The Flight (Frankfurt-Santiago)
It´s a long way to Santiago. And it already started with a thrill: I knew that Delta Airlines (who by the way are bankrupt which nevertheless does not stop them from flying) have a two-item-baggage-policy which means that you are allowed to bring two big suitcases with a weight of max. 60 kilos altogether. Unfortunately I have 2 Alu boxes plus 2 big bike bags - how do you want to carry two huge Samsonites on a motorcycle? Clever as I am I strapped each alu box together with a bike bag which still is smaller than a big Samsonite suitcase. However the good-looking but apparently not good-willing girl at the check-in counter in Frankfurt made me separate the bags from the boxes and told me that I have 4 pieces of luggage and therefore I have excess luggage which means I have to pay some 250 Euros extra. Well even in situations like these I can stay calm and friendly (or even charming ;-)), so in the end I did not have to pay and the friendly girl even arranged to check the luggage through to Santiago so that I would not have the same problem in Atlanta again (no, I did not kiss her feet ;-)). The flight to Atlanta started 1 1/2 hours late - but I didn´t care since for the connection flight in Atlanta I would have to wait for 10 hours anyway.
The flight mainly consisted of bad movies (Mr. and Mrs. Smith with the super - erotic, thick-lipped Angelina Jolie, Herbie-fully loaded and Bewitched), some reading in the motorcycle traveller novel "Chasing Che" and even my first attempts in learning Portugese (although I did not get very far before I lost motivation).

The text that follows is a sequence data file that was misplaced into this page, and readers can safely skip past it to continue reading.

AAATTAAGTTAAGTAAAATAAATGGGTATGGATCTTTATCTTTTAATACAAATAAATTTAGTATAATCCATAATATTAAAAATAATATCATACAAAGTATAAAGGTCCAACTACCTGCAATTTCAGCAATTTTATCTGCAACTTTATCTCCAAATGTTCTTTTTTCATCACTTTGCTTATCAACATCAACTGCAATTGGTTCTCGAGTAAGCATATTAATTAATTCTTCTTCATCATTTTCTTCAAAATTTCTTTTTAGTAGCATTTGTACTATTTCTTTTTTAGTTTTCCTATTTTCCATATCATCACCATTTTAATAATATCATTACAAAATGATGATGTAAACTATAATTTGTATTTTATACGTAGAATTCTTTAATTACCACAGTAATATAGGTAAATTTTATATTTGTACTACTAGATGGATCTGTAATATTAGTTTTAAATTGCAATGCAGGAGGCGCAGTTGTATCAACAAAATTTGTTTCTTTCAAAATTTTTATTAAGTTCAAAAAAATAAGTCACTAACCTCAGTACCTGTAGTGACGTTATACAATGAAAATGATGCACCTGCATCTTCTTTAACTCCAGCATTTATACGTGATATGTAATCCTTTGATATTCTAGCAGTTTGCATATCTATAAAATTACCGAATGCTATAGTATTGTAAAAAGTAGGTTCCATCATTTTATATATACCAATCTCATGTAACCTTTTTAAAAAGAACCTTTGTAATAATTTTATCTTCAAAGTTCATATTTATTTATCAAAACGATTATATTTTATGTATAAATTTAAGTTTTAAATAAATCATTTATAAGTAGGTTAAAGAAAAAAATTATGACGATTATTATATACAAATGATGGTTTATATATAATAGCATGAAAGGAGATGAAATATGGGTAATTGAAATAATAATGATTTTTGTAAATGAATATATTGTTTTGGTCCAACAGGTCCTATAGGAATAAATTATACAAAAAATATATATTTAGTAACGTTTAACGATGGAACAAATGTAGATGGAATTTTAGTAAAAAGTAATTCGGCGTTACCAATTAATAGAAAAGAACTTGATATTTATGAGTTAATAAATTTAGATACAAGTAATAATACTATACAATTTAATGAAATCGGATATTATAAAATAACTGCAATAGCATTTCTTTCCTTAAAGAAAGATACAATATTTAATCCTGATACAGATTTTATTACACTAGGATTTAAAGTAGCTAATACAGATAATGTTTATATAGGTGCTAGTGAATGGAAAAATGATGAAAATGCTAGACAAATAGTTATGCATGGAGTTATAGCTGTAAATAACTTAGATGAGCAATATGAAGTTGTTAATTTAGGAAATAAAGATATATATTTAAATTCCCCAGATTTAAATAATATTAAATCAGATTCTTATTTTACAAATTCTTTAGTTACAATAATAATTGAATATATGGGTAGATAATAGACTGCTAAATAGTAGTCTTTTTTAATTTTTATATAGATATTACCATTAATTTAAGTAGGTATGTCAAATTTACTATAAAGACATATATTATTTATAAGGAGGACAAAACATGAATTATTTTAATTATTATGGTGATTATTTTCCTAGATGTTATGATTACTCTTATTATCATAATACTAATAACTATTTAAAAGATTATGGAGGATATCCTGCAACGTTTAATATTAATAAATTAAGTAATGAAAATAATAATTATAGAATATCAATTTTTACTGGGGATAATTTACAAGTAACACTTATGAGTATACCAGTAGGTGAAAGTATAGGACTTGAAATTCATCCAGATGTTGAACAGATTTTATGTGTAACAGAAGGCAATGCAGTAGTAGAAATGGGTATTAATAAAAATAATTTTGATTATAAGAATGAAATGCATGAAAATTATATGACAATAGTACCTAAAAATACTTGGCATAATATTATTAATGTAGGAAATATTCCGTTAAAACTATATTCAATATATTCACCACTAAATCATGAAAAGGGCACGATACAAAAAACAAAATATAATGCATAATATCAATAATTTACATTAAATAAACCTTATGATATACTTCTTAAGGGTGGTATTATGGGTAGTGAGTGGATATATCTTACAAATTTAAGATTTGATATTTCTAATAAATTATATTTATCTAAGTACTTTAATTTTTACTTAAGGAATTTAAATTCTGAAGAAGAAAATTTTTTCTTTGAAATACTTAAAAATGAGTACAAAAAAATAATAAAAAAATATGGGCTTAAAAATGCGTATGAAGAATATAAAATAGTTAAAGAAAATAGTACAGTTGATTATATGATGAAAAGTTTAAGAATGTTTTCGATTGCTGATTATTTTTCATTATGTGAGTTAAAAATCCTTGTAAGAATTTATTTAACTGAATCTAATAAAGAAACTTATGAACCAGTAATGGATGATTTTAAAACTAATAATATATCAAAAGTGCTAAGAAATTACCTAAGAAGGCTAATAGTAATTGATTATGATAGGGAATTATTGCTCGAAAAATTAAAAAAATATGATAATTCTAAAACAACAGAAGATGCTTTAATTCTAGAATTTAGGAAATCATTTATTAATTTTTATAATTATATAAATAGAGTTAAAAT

We arrived in Atlanta around 3 or 4 pm local time. My first contact with American soil. It was not as bad as expected. George Dubya was not around. The immigraton officer even tried to be friendly (although he could not afford to smile) - when he learned that I would go to Chile he started talking in spanish to me - which actually does not make a difference to English to me - but is was a sign of good will which I did not expect at all. Scan left index, scan right index, smile into the digital camera - and that´s it. All around the airport there are Shouters who shout out loud and extremely repeatedly where people have to go or what they have to do. For example one poor guy´s job was to shout out something like "Show your blue customs declaration!" - every 20 seconds and apparently the whole day long. I assume this is what we´ll soon get in Germany with these new one-Euro jobs. Loads of service personell with doubious jobs...
I was hungry, so I looked for something known - and ended up with a kind of Mini-Express Pizza Hut - which was a complete desaster - it was the worst Pizza I ever had. This never happens to you with McDo :-) . At Pizza Hut they did not even have Beer (which I urgently needed fur muscle relaxation after the 10 hours flight and before starting the next 10 hours flight), so I got this from the Chinese food store and some chinese food as well which was not bad at all. Unfortunately I was so stuffed then, that I could not eat any of the food they offered on the flight to Santiago.
On the flight to Santiago the entertainment program consisted - apart from some other bad films - of a traveller magazine where a cute american woman in her late 40s informed us about holidays in Germany with all these typical german people doing their typical german pasttime like Schuhplattln, playing Zither, dinking beer from liter jars, sitting in traditional bavarian bars and singing traditional bavarian folk songs - I felt like at home (sarcasm). I thought these cliches were long forgotten... I was wrong, it was no satire though it looked like that.
Santiago de Chile